# 24-4 Gabow's scaling algorithm for single-source shortest paths

A

algorithm solves a problem by initially considering only the highestorder bit of each relevant input value (such as an edge weight). It then refines the initial solution by looking at the two highest-order bits. It progressively looks at more and more high-order bits, refining the solution each time, until it has examined all bits and computed the correct solution.scalingIn this problem, we examine an algorithm for computing the shortest paths from a single source by scaling edge weights. We are given a directed graph $G = (V, E)$ with nonnegative integer edge weights $w$. Let $W = \max_{(u, v) \in E} \{w(u, v)\}$. Our goal is to develop an algorithm that runs in $O(E\lg W)$ time. We assume that all vertices are reachable from the source.

The algorithm uncovers the bits in the binary representation of the edge weights one at a time, from the most significant bit to the least significant bit. Specifically, let $k = \lceil \lg(W + 1) \rceil$ be the number of bits in the binary representation of $W$, and for $i = 1, 2, \ldots, k$, let $w_i(u, v) = \lfloor w(u, v) / 2^{k - i} \rfloor$. That is, $w_i(u, v)$ is the "scaled-down" version of $w(u, v)$ given by the $i$ most significant bits of $w(u, v)$. (Thus, $w_k(u, v) = w(u, v)$ for all $(u, v) \in E$.) For example, if $k = 5$ and $w(u, v) = 25$, which has the binary representation $\langle 11001 \rangle$, then $w_3(u, v) = \langle 110 \rangle = 6$. As another example with $k = 5$, if $w(u, v) = \langle 00100 \rangle = 4$, then $w_3(u, v) = \langle 001 \rangle = 1$. Let us define $\delta_i(u, v)$ as the shortest-path weight from vertex $u$ to vertex $v$ using weight function $w_i$. Thus, $\delta_k(u, v) = \delta(u, v)$ for all $u, v \in V$. For a given source vertex $s$, the scaling algorithm first computes the shortest-path weights $\delta_1(s, v)$ for all $v \in V$, then computes $\delta_2(s, v)$ for all $v \in V$, and so on, until it computes $\delta_k(s, v)$ for all $v \in V$. We assume throughout that $|E| \ge |V| - 1$, and we shall see that computing $\delta_i$ from $\delta_{i - 1}$ takes $O(E)$ time, so that the entire algorithm takes $O(kE) = O(E\lg W)$ time.

a.Suppose that for all vertices $v \in V$, we have $\delta(s, v) \le |E|$. Show that we can compute $\delta(s, v)$ for all $v \in V$ in $O(E)$ time.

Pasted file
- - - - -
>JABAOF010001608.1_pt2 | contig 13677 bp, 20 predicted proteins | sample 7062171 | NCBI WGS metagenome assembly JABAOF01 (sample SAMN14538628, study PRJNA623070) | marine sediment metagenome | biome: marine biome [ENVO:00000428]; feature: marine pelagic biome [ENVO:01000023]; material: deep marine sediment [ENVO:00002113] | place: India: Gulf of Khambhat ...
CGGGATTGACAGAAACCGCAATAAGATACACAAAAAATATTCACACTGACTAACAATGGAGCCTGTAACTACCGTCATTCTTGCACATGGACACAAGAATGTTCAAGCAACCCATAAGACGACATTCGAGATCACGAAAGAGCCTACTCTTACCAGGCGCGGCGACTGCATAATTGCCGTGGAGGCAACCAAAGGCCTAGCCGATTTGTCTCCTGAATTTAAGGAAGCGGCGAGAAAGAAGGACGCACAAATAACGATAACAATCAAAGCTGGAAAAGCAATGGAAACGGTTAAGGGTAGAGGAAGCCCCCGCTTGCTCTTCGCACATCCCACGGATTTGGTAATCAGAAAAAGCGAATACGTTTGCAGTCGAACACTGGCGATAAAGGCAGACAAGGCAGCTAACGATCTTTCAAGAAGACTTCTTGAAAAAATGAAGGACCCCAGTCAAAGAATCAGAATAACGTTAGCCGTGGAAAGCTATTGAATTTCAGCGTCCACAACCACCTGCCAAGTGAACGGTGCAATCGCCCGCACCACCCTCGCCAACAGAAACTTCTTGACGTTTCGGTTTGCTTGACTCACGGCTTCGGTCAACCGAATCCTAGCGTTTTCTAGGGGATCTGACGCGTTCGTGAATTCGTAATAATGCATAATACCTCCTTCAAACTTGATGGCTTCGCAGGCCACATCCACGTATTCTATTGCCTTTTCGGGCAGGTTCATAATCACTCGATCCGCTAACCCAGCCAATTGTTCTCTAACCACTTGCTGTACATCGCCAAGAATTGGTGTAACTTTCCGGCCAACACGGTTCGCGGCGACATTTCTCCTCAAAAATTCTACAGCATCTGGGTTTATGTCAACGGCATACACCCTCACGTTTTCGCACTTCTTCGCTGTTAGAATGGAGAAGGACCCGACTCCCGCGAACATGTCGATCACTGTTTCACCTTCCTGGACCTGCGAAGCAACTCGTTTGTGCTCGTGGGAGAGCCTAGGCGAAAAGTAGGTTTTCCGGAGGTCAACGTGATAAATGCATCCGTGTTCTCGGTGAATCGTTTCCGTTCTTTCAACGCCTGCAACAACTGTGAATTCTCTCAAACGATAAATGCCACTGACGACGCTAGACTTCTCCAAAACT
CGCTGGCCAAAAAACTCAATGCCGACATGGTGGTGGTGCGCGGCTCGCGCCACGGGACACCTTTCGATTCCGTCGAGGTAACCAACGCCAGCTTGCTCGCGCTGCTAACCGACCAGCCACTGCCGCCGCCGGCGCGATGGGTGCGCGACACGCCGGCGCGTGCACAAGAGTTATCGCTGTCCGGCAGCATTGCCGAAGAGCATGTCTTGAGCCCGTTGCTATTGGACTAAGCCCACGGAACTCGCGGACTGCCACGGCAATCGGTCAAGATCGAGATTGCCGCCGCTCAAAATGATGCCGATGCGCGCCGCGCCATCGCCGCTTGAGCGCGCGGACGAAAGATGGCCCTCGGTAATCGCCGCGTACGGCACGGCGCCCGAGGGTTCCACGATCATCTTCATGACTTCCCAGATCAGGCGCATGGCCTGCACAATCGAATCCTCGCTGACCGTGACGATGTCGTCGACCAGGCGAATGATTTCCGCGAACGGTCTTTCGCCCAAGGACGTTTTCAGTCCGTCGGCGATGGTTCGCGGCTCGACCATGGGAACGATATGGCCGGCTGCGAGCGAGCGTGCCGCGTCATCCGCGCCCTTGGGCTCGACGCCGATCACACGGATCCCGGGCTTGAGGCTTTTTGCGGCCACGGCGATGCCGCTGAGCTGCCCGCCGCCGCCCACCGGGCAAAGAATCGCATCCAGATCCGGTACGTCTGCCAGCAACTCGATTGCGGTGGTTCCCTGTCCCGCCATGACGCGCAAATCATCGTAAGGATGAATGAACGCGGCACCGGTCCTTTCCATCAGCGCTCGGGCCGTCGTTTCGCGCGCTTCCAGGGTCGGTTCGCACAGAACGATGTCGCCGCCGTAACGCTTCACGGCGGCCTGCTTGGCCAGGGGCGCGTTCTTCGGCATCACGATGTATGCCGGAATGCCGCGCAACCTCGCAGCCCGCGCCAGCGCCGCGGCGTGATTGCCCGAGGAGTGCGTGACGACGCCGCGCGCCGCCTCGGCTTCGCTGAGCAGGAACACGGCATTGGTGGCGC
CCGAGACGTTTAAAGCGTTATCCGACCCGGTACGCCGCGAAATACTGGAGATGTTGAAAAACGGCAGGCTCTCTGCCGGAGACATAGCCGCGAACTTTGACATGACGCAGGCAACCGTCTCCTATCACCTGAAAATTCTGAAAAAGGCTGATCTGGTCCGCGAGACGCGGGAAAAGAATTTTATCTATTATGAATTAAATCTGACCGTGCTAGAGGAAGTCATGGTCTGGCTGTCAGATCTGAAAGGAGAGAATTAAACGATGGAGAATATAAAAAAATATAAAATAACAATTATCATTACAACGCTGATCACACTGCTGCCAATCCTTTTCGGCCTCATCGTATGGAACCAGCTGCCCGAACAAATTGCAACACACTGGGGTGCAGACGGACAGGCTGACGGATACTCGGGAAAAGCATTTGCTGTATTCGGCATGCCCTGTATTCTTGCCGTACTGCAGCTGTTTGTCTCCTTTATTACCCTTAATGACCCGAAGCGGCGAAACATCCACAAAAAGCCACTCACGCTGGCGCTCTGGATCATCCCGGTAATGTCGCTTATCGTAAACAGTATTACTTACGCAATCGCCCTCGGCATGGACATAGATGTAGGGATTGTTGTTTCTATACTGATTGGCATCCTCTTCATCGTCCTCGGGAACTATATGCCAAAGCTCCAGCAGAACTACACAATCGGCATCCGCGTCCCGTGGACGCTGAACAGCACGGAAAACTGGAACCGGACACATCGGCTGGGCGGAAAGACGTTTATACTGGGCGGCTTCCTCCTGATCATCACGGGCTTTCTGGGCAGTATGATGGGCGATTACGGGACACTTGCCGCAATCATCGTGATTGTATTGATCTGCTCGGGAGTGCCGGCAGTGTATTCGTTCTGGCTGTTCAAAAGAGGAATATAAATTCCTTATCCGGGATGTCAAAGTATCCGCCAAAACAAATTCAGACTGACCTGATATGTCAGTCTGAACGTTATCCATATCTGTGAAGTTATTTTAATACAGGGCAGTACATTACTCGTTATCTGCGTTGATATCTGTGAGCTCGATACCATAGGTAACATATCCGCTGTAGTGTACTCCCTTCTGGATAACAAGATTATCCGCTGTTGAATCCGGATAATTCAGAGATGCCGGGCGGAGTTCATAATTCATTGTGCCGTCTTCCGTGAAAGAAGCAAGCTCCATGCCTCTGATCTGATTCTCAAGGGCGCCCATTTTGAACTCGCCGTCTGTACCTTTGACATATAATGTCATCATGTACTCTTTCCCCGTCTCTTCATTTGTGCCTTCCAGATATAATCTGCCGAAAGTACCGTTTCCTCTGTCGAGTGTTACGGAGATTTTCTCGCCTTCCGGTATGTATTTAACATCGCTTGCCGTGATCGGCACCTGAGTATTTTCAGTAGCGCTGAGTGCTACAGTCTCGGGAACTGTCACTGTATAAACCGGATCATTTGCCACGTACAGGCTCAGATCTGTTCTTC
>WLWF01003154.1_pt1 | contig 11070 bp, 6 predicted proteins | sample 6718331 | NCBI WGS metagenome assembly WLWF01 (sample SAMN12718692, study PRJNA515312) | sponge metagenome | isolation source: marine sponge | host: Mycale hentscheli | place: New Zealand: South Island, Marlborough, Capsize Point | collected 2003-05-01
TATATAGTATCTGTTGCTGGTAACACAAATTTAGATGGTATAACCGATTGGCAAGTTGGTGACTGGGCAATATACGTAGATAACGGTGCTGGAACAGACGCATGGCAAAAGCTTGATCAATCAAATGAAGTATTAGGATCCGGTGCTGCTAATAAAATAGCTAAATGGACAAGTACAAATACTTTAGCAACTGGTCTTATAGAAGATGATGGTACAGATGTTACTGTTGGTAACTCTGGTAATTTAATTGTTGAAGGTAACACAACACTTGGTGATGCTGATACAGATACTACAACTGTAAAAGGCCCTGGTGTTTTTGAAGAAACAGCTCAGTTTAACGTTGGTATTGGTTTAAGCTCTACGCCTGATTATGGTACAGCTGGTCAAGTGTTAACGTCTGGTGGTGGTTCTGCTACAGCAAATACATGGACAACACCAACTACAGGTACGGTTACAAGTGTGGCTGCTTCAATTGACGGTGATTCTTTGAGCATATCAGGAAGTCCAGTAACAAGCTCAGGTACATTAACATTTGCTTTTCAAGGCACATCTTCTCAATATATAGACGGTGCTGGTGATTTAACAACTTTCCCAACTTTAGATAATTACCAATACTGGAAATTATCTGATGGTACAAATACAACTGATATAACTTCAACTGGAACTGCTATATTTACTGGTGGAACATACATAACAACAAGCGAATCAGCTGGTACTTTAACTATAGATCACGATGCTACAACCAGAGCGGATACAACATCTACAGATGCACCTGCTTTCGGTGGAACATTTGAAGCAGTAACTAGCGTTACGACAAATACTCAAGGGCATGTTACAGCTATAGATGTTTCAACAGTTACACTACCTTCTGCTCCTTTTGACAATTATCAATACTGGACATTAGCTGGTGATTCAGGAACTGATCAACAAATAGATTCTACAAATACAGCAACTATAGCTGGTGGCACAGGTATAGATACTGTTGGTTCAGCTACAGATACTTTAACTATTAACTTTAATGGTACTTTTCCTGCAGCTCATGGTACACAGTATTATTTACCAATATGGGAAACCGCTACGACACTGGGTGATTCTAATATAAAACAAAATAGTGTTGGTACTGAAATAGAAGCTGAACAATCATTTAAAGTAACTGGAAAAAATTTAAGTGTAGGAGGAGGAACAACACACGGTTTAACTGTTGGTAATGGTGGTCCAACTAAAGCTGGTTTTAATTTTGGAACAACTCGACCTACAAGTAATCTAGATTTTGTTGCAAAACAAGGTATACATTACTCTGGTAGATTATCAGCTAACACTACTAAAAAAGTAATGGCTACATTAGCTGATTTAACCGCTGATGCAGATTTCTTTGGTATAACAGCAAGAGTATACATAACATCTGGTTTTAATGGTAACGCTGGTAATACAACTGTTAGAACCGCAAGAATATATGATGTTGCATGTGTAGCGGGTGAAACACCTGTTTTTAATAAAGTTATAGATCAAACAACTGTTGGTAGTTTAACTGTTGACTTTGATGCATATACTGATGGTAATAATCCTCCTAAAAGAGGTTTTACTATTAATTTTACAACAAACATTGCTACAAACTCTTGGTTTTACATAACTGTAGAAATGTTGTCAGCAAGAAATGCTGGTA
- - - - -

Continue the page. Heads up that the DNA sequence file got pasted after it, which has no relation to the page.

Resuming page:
b.Show that we can compute $\delta_1(s, v)$ for all $v \in V$ in $O(E)$ time.Let us now focus on computing $\delta_i$ from $\delta_{i - 1}$.

c.Prove that for $i = 2, 3, \ldots, k$, we have either $w_i(u, v) = 2w_{i - 1}(u, v)$ or $w_i(u, v) = 2w_{i - 1}(u, v) + 1$. Then, prove that$$2\delta_{i - 1}(s, v) \le \delta_i(s, v) \le 2\delta_{i - 1}(s, v) + |V| - 1$$

for all $v \in V$.

d.Define for $i = 2, 3, \ldots, k$ and all $(u, v) \in E$,$$\hat w_i = w_i(u, v) + 2\delta_{i - 1}(s, u) - 2\delta_{i - 1}(s, v).$$

Prove that for $i = 2, 3, \ldots, k$ and all $u, v \in V$, the "reweighted" value $\hat w_i(u, v)$ of edge $(u, v)$ is a nonnegative integer.

e.Now, define $\hat\delta_i(s, v)$ as the shortest-path weight from $s$ to $v$ using the weight function $\hat w_i$. Prove that for $i = 2, 3, \ldots, k$ and all $v \in V$,$$\delta_i(s, v) = \hat\delta_i(s, v) + 2\delta_{i - 1}(s, v)$$

and that $\hat\delta_i(s, v) \le |E|$.

f.Show how to compute $\delta_i(s, v)$ from $\delta_{i - 1}(s, v)$ for all $v \in V$ in $O(E)$ time, and conclude that we can compute $\delta(s, v)$ for all $v \in V$ in $O(E\lg W)$ time.

**a.** We can do this in $O(E)$ by the algorithm described in exercise 24.3-8 since our "priority queue" takes on only integer values and is bounded in size by $E$.

**b.** We can do this in $O(E)$ by the algorithm described in exercise 24.3-8 since $w$ takes values in $\{0, 1\}$ and $V = O(E)$.

**c.** If the $i$th digit, read from left to right, of $w(u, v)$ is $0$, then $w_i(u, v) = 2w_{i − 1}(u, v)$. If it is a $1$, then $w_i(u, v) = 2w_{i − 1}(u, v) + 1$. Now let $s = v_0, v_1, \dots, v_n = v$ be a shortest path from $s$ to $v$ under $w_i$. Note that any shortest path under $w_i$ is necessarily also a shortest path under $w_{i − 1}$. Then we have

$$ \begin{aligned} \delta_i(s, v) & = \sum_{m = 1}^n w_i(v_{m − 1}, v_m) \\ & \le \sum_{m = 1}^n [2w_{i − 1}(u, v) + 1] \\ & \le \sum_{m = 1}^n w_{i − 1}(u, v) + n \\ & \le 2\delta_{i − 1}(s, v) + |V| − 1. \end{aligned} $$

On the other hand, we also have

$$ \begin{aligned} \delta_i(s, v) & = \sum_{m = 1}^n w_i(v_{m - 1}, v_m) \\ & \ge \sum_{m = 1}^n 2w_{i - 1}(v_{m - 1}, v_m) \\ & \ge 2\delta_{i - 1}(s, v). \end{aligned} $$

**d.** Note that every quantity in the definition of $\hat w_i$ is an integer, so $\hat w_i$ is clearly an integer. Since $w_i(u, v) \ge 2w_{i - 1}(u, v)$, it will suffice to show that $w_{i - 1}(u, v) + \delta_{i - 1}(s, u) \ge \delta_{i - 1}(s, v)$ to prove nonnegativity. This follows immediately from the triangle inequality.

**e.** First note that $s = v_0, v_1, \dots, v_n = v$ is a shortest path from $s$ to $v$ with respect to $\hatw$ if and only if it is a shortest path with respect to $w$. Then we have

$$ \begin{aligned} \hat\delta_i(s, v) & = \sum_{m = 1}^n w_i(v_{m - 1}, v_m) + 2\delta_{i - 1}(s, v_{m - 1}) − 2\delta_{i - 1}(s, v_m) \\ & = \sum_{m = 1}^n w_i(v_{m - 1}, v_m) − 2\delta_{i - 1}(s, v_n) \\ & = \delta_i(s, v) − 2\delta_{i - 1}(s, v). \end{aligned} $$

**f.** By part (a) we can compute $\hat\delta_i(s, v)$ for all $v \in V$ in $O(E)$ time. If we have already computed $\delta_i - 1$ then we can compute $\delta_i$ in $O(E)$ time. Since we can compute $\delta_1$ in $O(E)$ by part b, we can compute $\delta_i$ from scratch in $O(iE)$ time. Thus, we can compute $\delta = \delta_k$ in $O(Ek) = O(E\lg W)$ time.